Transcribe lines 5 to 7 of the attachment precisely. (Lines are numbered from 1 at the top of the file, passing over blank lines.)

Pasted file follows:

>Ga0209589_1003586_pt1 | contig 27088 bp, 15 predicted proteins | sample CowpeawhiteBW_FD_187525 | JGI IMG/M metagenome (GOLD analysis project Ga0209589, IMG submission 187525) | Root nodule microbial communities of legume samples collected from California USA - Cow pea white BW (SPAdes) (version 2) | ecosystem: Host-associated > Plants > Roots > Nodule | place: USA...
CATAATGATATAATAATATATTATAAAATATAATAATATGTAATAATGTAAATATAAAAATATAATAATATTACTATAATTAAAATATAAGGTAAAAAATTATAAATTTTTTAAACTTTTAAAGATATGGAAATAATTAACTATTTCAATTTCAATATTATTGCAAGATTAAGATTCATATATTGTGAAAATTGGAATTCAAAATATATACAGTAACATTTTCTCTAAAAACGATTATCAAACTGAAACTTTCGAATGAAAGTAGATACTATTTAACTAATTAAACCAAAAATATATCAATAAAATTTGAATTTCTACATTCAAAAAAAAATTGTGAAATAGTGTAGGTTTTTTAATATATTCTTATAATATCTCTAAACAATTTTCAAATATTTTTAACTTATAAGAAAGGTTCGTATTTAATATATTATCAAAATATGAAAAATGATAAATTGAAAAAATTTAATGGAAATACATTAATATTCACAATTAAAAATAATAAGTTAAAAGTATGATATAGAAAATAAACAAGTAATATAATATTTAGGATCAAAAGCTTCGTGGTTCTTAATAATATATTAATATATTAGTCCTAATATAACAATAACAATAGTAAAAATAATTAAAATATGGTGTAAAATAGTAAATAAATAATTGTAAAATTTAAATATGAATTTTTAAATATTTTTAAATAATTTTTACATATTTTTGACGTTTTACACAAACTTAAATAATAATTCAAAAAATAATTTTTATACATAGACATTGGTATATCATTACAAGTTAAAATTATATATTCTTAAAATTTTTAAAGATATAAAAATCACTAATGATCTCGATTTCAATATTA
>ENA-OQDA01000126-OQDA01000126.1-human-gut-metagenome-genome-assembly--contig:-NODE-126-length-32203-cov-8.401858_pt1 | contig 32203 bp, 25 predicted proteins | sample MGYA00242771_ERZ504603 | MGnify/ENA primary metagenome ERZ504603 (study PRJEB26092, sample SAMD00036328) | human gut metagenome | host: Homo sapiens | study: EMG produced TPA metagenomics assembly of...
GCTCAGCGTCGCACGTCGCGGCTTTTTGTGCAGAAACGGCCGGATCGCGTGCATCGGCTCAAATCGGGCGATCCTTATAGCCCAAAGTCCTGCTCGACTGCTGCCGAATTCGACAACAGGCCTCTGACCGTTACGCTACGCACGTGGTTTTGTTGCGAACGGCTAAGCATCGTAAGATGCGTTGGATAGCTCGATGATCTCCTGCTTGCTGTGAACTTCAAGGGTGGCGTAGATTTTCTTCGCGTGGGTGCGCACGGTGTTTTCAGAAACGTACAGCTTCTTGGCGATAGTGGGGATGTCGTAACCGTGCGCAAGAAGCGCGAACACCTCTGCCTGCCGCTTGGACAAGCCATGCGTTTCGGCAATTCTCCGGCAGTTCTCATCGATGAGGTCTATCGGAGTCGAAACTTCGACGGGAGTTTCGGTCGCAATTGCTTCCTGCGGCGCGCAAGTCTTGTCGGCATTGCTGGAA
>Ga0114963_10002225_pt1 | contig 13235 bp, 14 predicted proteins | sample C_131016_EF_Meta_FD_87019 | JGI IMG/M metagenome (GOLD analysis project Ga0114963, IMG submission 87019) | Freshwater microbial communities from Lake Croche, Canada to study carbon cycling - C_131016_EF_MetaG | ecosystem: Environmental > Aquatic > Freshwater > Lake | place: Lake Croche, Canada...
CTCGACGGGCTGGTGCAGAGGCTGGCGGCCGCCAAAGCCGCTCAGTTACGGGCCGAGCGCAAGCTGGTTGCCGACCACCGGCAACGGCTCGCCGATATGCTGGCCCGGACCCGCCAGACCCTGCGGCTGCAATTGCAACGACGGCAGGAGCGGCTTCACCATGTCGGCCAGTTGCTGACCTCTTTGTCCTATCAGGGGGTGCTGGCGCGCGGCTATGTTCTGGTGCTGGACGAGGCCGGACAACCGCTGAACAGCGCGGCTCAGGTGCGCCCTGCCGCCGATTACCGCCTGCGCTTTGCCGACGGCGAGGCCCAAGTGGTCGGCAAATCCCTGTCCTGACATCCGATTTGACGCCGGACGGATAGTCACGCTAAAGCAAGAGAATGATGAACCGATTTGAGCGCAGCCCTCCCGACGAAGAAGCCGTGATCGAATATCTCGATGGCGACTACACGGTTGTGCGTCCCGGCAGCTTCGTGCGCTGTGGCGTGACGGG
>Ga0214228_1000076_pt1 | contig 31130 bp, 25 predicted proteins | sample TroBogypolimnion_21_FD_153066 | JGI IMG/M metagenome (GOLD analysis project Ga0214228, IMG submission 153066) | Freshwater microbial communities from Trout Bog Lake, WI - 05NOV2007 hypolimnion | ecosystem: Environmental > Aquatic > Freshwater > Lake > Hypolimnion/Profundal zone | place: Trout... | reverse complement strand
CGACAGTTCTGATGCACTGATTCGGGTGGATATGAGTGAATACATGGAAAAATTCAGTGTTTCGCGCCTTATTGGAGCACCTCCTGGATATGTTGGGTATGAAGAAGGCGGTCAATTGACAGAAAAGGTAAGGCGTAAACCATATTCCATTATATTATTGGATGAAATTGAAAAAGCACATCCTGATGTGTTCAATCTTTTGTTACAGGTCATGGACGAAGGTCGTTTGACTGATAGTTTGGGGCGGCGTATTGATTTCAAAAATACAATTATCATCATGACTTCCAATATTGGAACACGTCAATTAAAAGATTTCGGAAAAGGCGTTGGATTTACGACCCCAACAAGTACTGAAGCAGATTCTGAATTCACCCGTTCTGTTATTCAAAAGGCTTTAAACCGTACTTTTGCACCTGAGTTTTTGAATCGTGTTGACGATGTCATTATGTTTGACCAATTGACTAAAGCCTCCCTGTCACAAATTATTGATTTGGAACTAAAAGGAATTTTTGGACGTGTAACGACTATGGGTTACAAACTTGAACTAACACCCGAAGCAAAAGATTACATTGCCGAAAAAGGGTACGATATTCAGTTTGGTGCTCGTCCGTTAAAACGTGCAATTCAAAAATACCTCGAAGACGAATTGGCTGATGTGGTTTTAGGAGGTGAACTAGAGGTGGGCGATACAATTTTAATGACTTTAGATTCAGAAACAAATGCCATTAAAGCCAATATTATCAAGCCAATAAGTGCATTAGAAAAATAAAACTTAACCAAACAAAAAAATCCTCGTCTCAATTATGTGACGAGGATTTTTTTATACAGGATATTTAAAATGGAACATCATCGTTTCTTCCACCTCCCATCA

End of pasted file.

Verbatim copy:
>Ga0114963_10002225_pt1 | contig 13235 bp, 14 predicted proteins | sample C_131016_EF_Meta_FD_87019 | JGI IMG/M metagenome (GOLD analysis project Ga0114963, IMG submission 87019) | Freshwater microbial communities from Lake Croche, Canada to study carbon cycling - C_131016_EF_MetaG | ecosystem: Environmental > Aquatic > Freshwater > Lake | place: Lake Croche, Canada...
CTCGACGGGCTGGTGCAGAGGCTGGCGGCCGCCAAAGCCGCTCAGTTACGGGCCGAGCGCAAGCTGGTTGCCGACCACCGGCAACGGCTCGCCGATATGCTGGCCCGGACCCGCCAGACCCTGCGGCTGCAATTGCAACGACGGCAGGAGCGGCTTCACCATGTCGGCCAGTTGCTGACCTCTTTGTCCTATCAGGGGGTGCTGGCGCGCGGCTATGTTCTGGTGCTGGACGAGGCCGGACAACCGCTGAACAGCGCGGCTCAGGTGCGCCCTGCCGCCGATTACCGCCTGCGCTTTGCCGACGGCGAGGCCCAAGTGGTCGGCAAATCCCTGTCCTGACATCCGATTTGACGCCGGACGGATAGTCACGCTAAAGCAAGAGAATGATGAACCGATTTGAGCGCAGCCCTCCCGACGAAGAAGCCGTGATCGAATATCTCGATGGCGACTACACGGTTGTGCGTCCCGGCAGCTTCGTGCGCTGTGGCGTGACGGG
>Ga0214228_1000076_pt1 | contig 31130 bp, 25 predicted proteins | sample TroBogypolimnion_21_FD_153066 | JGI IMG/M metagenome (GOLD analysis project Ga0214228, IMG submission 153066) | Freshwater microbial communities from Trout Bog Lake, WI - 05NOV2007 hypolimnion | ecosystem: Environmental > Aquatic > Freshwater > Lake > Hypolimnion/Profundal zone | place: Trout... | reverse complement strand